Submitted by
Assigned_Reviewer_1
Q1: Comments to author(s).
First provide a summary of the paper, and then address the following
criteria: Quality, clarity, originality and significance. (For detailed
reviewing guidelines, see
http://nips.cc/PaperInformation/ReviewerInstructions)
This paper attempts to model and visualize the third
order statistics of edge occurrence in natural images. Because directly
doing this is hard, the authors only compute the conditional distribution
given a central edge with orientation zero. Then, in order to present the
distribution the resulting matrix is projected on its first eigenvectors
which are the subspace in which most of the variance is. The authors show
that the points close in that subspace are also close in probability
space. Results are calculated for nonmaxima suppressed filter response
images (see below) and for textures.
Quality: The idea and
motivations for this work are clear, but I have several reservations of
other aspects of this work. First and foremost, applying nonmaxima
suppression for the filter response images is, I think, fundamentally
flawed  if one needs to study the nature of edge cooccurrence in natural
images I would expect one to leave the images as "natural" as possible.
While this experiment is repeated in Section 5 of the paper without
nonmaxima suppression, a large part of the paper's message relies on
these flawed experiments and this takes away from the main message.
Additionally, the spectral decomposition is presented as a novelty,
but this is just a common dimensionality reduction procedure, nothing to
be so detailed about.
Clarity: A weak point of the paper 
notation is quite misleading, there are several different notations for
the same element which can be confusing (Ei,Ej,Ek > i,j,k) etc. The
introductory text could also use clearer explanations of the basic ideas 
there is an extra page the authors use to make this clearer.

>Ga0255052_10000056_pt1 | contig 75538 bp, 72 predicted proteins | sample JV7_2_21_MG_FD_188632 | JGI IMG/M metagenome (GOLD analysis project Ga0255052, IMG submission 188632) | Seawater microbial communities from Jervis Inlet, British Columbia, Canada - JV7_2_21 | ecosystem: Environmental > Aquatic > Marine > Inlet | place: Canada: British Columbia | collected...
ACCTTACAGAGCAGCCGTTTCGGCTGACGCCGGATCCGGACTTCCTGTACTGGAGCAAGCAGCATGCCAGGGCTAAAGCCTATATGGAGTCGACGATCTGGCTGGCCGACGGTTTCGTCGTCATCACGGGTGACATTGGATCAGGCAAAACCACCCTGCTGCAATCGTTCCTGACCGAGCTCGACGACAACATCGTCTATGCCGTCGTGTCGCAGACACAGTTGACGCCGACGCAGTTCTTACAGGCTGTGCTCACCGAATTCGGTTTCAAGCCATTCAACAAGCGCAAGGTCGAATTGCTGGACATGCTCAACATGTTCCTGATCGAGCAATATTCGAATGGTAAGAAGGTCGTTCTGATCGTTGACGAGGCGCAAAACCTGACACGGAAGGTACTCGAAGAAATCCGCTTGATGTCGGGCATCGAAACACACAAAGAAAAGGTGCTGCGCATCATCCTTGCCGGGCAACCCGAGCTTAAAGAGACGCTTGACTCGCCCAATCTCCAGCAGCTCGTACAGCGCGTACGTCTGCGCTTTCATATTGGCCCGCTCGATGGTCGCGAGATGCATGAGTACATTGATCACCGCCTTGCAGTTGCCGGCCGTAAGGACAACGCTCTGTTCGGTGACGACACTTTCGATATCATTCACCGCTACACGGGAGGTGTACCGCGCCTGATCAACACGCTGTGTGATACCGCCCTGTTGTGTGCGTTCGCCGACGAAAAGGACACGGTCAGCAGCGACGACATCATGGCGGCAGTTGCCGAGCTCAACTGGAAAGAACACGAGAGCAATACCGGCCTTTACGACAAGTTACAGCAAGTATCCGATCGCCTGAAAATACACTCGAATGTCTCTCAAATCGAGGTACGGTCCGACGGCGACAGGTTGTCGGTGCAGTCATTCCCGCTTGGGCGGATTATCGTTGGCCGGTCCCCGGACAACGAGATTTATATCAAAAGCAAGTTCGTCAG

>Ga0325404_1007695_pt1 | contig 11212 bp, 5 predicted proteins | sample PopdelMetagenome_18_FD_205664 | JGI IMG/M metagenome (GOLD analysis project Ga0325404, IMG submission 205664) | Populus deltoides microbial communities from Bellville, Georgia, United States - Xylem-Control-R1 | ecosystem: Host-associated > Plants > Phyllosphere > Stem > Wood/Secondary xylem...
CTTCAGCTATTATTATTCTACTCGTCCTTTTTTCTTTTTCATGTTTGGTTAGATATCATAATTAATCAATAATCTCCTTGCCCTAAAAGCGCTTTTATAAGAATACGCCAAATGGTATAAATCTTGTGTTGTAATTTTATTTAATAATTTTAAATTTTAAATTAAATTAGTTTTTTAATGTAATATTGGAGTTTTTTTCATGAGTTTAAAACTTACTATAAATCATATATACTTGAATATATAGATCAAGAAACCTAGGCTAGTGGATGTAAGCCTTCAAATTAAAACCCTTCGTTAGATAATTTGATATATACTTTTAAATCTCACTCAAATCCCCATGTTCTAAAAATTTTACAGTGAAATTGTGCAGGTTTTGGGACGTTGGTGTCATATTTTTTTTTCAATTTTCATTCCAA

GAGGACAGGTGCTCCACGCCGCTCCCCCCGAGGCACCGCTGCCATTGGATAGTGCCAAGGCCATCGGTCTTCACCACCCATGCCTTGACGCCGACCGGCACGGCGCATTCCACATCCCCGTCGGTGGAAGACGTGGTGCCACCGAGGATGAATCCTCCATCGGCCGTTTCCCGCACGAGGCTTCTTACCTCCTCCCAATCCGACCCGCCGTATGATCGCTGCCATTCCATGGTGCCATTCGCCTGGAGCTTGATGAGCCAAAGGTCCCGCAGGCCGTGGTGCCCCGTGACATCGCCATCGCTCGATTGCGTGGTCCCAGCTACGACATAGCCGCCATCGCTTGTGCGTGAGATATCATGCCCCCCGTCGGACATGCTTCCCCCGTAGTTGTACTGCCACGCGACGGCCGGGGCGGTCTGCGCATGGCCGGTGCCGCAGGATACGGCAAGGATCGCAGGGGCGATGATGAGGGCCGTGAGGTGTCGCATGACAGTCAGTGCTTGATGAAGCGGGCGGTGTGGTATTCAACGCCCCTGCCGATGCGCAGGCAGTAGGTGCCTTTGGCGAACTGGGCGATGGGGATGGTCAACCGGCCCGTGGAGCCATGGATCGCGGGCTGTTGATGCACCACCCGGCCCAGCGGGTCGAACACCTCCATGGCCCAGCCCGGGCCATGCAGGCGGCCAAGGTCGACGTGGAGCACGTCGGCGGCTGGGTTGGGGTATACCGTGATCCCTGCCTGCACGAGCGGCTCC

Originality: Seems like an original work all in all, though
the spectral dimensionality reduction part is really overstressed.
Significance: This is basic important research question which
could be relevant to a large part of the vision community, though I am not
sure if this work actually answers it. Q2: Please
summarize your review in 12 sentences
A nice, basic, work which is interesting and
significant, but suffers from some weaknesses in the experimentation and
presentation. Submitted by
Assigned_Reviewer_4
Q1: Comments to author(s).
First provide a summary of the paper, and then address the following
criteria: Quality, clarity, originality and significance. (For detailed
reviewing guidelines, see
http://nips.cc/PaperInformation/ReviewerInstructions)
Authors analyze the statistics of trios of edges in
natural images. This calculation explodes if you try to do it by just
counting all the possibile entries in the table of 12 million possible
entries. So they approximate the calculation by a spectral method,
visualizing the resulting statistics with a 2d embedding (found from
keeping only strong spectral terms). The authors find that there is 3rd
order structure in edges statistics. They then claim this will have
implications in neural organization, based on the Hebbian postulate that
cells that fire together wire together.
Quality: I think this is
good work, but not pushed far enough. Given the quantitative analysis, I
wanted more quantitative conclusions and predications. Those are all very
hand wavy in the "implications" section.
clarity: It's hard to
squeeze this into a conference paper and these results could work better
in a journal format. Many numerical values (required for reproducibility)
were missing, eg, line 263 "we...removed all lowprobability edges" what
criterion did you use? How much of the variance is explained by the 2d
embedding you ended up with?
Originality: This seems like an
obvious extension of 2nd order edge statistics, so I would be surprised it
hasn't been studied before, but I can't locate a reference on it and it
may be original. The embedding approach to approximating these statistics
was not obvious to me.
Significance: If the narrativestyle
results were presented in a more quantitative way, it could give the paper
more significance. Q2: Please summarize your review in
12 sentences
Interesting paper, perhaps important, Needs more
details given in order to be reproducible by others. More quantitative
results would make this a stronger paper. Submitted by
Assigned_Reviewer_5
Q1: Comments to author(s).
First provide a summary of the paper, and then address the following
criteria: Quality, clarity, originality and significance. (For detailed
reviewing guidelines, see
http://nips.cc/PaperInformation/ReviewerInstructions)
( Required, Visible To Authors During Feedback and
After Decision Notification )
Synopsis. This paper examines
thirdorder cooccurrence statistics of edges in natural images. The main